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Jeremy Frommer, CEO of Hedge Fund LIVE Jeremy Frommer has 20 years of industry experience and is currently responsible for general management and leadership of the General Partner. Previously, Mr. Frommer was a Managing Director and Head of the Global Prime Services Group (“GPS”) at RBC... More
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  • Clearwire Looking Pretty Cloudy: 10 Reasons Why Clearwire is a Short 0 comments
    Mar 3, 2011 9:44 AM | about stocks: S

    Clearwire Corp (Ticker: CLWR)

     

    Thesis

    I think that CLWR is a short and is probably a zero or close to it.  The company is over-valued; hasn’t made a dime since its inception; currently has negative EBIT, EBITDA, FCF, and Gross Profit; will need additional capital before it has any hope of becoming profitable; was unable to sell any equity in its recent financing; has low-quality and thus low-value spectrum; has substantial competition; has a major partner who is beginning to run into trouble themselves; has many unhappy current retail subscribers; and finally, is operating on a wireless broadband standard that is no longer being supported by most major players.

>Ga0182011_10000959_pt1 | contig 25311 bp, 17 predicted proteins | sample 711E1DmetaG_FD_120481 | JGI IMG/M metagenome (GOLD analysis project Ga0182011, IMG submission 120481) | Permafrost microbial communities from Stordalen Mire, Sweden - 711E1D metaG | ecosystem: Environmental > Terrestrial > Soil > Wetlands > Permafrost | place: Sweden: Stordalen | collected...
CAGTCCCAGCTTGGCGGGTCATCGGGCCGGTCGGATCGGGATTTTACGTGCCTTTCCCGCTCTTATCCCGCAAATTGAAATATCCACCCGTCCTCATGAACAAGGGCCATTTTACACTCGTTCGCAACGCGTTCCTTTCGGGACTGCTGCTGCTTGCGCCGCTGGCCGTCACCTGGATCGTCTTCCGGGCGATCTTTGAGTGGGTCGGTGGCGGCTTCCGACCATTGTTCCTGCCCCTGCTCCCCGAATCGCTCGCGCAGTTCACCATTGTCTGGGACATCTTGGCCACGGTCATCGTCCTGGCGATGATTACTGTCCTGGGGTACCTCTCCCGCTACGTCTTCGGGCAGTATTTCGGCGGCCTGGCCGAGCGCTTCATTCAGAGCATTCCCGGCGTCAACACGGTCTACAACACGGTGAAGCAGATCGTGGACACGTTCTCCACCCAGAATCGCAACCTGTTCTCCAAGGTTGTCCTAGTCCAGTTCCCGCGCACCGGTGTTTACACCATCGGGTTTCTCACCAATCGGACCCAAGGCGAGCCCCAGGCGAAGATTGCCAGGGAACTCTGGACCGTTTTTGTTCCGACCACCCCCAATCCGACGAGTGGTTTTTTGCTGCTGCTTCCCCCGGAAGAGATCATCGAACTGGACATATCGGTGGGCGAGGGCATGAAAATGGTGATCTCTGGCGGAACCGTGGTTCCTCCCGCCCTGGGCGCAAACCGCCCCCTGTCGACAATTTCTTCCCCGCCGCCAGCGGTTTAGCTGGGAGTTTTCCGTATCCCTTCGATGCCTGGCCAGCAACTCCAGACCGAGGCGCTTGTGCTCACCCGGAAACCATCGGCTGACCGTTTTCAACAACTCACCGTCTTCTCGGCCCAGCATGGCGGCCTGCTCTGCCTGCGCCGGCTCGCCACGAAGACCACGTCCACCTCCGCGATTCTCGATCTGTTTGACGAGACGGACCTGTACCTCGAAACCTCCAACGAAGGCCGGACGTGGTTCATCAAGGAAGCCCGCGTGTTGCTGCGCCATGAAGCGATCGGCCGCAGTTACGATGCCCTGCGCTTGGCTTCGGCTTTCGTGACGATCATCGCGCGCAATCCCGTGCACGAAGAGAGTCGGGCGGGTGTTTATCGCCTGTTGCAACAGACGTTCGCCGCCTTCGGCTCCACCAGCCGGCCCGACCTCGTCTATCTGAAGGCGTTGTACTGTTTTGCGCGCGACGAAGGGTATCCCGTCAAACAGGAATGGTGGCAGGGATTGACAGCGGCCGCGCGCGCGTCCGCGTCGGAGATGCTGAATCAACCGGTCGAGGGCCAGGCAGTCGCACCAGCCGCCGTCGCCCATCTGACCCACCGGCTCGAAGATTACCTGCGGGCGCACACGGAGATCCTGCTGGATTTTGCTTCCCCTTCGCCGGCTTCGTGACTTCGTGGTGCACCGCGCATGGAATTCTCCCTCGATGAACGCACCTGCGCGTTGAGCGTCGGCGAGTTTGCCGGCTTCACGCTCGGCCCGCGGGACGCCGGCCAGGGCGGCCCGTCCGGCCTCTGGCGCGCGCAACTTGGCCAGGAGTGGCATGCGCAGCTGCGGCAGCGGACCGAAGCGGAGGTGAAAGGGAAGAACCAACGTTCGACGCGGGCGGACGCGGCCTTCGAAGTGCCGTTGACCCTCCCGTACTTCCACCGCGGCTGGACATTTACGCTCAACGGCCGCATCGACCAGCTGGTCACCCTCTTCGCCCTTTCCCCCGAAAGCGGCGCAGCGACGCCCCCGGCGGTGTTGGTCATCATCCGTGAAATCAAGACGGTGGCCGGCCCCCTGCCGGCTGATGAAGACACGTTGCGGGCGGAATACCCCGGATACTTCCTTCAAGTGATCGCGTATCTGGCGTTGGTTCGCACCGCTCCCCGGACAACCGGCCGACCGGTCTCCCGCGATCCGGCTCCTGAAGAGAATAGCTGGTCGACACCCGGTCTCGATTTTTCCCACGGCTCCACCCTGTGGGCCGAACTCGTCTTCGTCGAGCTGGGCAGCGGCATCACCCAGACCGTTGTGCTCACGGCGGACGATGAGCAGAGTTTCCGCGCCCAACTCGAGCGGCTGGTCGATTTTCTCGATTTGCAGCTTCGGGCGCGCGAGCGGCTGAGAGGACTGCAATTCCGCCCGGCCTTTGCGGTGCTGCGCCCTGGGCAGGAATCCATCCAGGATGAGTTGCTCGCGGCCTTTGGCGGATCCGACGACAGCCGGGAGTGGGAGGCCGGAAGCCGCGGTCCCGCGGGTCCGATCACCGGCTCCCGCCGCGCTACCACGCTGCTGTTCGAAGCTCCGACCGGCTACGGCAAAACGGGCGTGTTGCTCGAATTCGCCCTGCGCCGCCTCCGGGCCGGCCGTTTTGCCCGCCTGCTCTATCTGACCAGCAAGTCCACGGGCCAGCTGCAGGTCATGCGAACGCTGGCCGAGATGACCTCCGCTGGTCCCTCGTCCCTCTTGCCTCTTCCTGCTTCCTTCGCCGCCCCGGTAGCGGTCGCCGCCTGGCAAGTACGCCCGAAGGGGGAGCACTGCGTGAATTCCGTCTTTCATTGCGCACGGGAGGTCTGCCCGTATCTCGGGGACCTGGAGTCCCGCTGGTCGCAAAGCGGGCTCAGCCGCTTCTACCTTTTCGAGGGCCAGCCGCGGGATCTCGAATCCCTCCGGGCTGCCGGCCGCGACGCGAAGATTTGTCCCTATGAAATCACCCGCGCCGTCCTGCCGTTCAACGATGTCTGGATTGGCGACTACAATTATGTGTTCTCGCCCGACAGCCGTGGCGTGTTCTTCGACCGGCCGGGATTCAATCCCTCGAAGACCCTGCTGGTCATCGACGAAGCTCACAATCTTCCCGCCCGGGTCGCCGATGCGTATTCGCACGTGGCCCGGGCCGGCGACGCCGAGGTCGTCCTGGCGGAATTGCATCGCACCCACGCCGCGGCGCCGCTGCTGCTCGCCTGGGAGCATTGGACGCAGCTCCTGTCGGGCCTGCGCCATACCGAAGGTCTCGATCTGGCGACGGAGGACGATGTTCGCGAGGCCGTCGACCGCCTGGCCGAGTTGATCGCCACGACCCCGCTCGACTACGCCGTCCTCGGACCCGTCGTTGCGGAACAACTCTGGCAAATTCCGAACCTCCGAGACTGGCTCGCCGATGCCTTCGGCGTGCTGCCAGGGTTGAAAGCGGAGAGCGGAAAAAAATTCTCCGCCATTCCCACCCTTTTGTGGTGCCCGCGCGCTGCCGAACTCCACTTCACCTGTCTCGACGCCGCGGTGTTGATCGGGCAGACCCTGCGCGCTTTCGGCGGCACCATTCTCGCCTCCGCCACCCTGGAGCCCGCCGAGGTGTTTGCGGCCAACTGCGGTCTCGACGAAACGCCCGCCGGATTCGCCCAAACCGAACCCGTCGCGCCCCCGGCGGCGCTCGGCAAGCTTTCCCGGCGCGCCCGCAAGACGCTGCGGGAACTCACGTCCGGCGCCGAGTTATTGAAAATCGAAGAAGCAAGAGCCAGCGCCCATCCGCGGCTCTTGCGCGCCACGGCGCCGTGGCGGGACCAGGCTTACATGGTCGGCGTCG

Risks to my thesis

    ·         THE STOCK IS HEAVILY SHORTED SO THE SLIGHTEST PIECE OF GOOD NEWS COULD CAUSE A SIGNIFICANT RALLY IN THE SHARE PRICE.  THE COMPANY COULD ANNOUNCE GOOD NEWS AS DISCUSSED BELOW IN THE VERY NEAR TERM.  ALSO THE STOCK IS HARD TO BORROW.

    ·         According to the company, a resolution with Sprint on the wholesale pricing dispute is “imminent”.  If the two companies settle their dispute at a wholesale price higher than expected, then the shares will rally.

    ·         According to the company, they have received “multiple bids” for the spectrum they are trying to sell.  If Clearwire sells some of its spectrum at prices higher than what the market is expecting or higher than the spectrum value implied by the current equity price then the stock could rally.

     

    Business